Candied Yams 

You can get sweet potatoes from any grocery store with a fully stocked vegetable section.  They are called "Patates Douces".  There is one thing you should know if you are planning to use a marshmallow topping though:
Get your little marshmallows from Little Britain.  The ones sold commercially in the stores here have a flavor to them that you don't expect, the same flavor as the pink ones.  If you get stuck without them, you can make them, or get them at some candy stores.  Here is a marshmallow recipe from David Lebovitz.  If you're like me and all the sudden find yourself wondering what the difference is between a yam and a sweet potato, read this.


  Pumpkin Pie

Here is my mother's recipe for pumpkin pie.  She got it from from her old 1960's Betty Crocker cookbook.  I'll explain substitutions to make it work here at the end.

Beat together with a rotary beater:
1 3/4 cups mashed cooked pumpkin (may be canned)
1 1/3 cups sweetened condensed milk (15oz.)
1 egg
1/2 tsp salt
1/2 tsp cinnamon
1/4 tsp nutmeg
1/4 tsp ginger
1/4 tsp clove
1 cup hot water


Pour into pastry-lined pan. Bake
Temperature: 375° F  (190° C)
Time: 50-55 min.

For the pumpkin, you can get canned pumpkin at Little Britain, but if someone beats you to them all, don't worry.  You can make your own mashed pumpkin.  It's just like making mashed potatoes.  Get a wedge of "courge" (pumpkin) from the grocery store or the market.  Cut up the flesh of the pumpkin into cubes, and cook in boiling water till soft.  Drain off all the water, and either whip the pumpkin with beaters or puree it with a stick blender.  That's all there is to it.  For the sweetened condensed milk, look for "lait concentré sucré.

Pie Crust 

3 C flour
1 C crisco ( I always use butter though, it tastes better)
5 Tbsp water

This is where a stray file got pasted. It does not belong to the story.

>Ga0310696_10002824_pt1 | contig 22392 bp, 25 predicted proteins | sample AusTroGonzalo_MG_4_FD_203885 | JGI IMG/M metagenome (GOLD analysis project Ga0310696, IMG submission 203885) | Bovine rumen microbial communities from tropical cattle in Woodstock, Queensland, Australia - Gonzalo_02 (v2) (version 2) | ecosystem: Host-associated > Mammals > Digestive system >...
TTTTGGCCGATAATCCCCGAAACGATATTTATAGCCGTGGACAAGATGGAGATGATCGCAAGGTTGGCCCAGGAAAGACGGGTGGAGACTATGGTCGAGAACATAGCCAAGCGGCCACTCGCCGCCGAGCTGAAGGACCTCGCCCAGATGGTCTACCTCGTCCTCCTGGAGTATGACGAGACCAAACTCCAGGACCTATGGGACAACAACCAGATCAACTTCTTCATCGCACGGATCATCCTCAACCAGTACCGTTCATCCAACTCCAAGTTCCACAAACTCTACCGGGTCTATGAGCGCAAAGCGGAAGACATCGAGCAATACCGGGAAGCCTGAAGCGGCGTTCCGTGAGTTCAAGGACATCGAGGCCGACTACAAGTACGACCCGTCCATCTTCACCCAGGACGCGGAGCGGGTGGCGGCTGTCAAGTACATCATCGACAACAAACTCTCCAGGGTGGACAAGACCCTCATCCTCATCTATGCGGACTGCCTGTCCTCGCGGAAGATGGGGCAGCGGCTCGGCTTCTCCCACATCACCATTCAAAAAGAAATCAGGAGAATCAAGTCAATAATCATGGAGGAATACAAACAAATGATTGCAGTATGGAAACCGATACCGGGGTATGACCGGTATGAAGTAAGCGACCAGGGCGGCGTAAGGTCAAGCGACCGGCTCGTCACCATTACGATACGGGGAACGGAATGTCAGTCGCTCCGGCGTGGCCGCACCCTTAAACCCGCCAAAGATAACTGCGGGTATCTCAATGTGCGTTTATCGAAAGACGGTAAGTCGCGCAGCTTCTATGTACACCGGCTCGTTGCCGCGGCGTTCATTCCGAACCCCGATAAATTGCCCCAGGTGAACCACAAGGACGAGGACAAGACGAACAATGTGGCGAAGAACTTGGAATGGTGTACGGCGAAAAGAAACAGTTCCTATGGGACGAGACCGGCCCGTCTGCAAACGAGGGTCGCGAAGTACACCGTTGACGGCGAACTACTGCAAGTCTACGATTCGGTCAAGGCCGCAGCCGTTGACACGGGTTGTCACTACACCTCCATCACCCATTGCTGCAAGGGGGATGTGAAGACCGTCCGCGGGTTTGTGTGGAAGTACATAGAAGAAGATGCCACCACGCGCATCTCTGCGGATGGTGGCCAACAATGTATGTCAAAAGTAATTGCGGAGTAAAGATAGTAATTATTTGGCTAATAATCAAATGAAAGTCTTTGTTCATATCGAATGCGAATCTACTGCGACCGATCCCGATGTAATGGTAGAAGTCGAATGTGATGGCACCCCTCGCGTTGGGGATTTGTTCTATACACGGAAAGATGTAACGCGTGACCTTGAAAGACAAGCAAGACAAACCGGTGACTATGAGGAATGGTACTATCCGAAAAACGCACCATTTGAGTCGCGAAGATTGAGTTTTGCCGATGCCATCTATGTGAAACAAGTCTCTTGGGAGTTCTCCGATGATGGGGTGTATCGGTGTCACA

1 egg
1 tsp vinegar
1 tsp salt

Combine the flour and the salt in one bowl.  (Omit the salt if you are using salted butter, "demi-sel".  I usually do use salted butter because it's spread more evenly throughout the crust.  Be careful of some of the demi-sel butters here, some are actually very salty, like the leader price brand.)  In a separate bowl, mix together the egg, vinegar, and water, then set aside.  Incorporate the butter into the flour with a pastry cutter, or your fingers, until crumbly.  You should still have little chunks of butter in the mixture. These are what make the crust flaky, which is why I don't use a food processor unless I'm feeling lazy.  Add the liquid to the crumbly mix.  Press together into two balls, and roll out into two crusts.


Peanut Butter Pie Recipe


Green Bean Casserole  


You can sometimes find cans of cream of mushroom soup, at Monoprix for instance, or a version of it at Little Britain.  It's hit and miss.  You can find fried onions at most grocery stores, "oignons frits".  Fair warning, I don't know if they are comparable in taste to the French's brand in the US, because I don't care for fried onions.  If you find yourself without a can of mushroom soup, you can just as easily make the casserole from scratch.  Replace the soup by sautéing mushrooms in butter, add a 50cl container of crème fraîche epaisse.  Salt and season to taste.  Add this to fresh green beans that have been blanched for a minute or two, and then follow the rest of the recipe you are using.

Where to get Ingredients

J. Detout - 4 rue Plat, 69002, Lyon
Pecans
Dried Cranberries

Little Britain - 12 Boulevard des Brotteaux, 69006 Lyon, France
Little marshmallows
Crisco
Canned pumpkin
Corn syrup

Bahadourian - 20 Rue Villeroy, 69003, Lyon
Sage, if your local grocery store doesn't have it

2 comments:

Léa Miche said...

Great article with great tips and recipes! Thank so much, I can't wait to try out the Pumpkin Pie recipe!
And you can also find very good pumpkin purée at Picard (frozen goods store). I've been using it for cheesecakes and cupcakes and it's very tasty and natural, absolutely nothing added in :)

Dori said...

Hi Léa, If the Picard pumpkin purée is semi liquid, like most purées are, then you might have to add an extra egg to get it firm enough. :)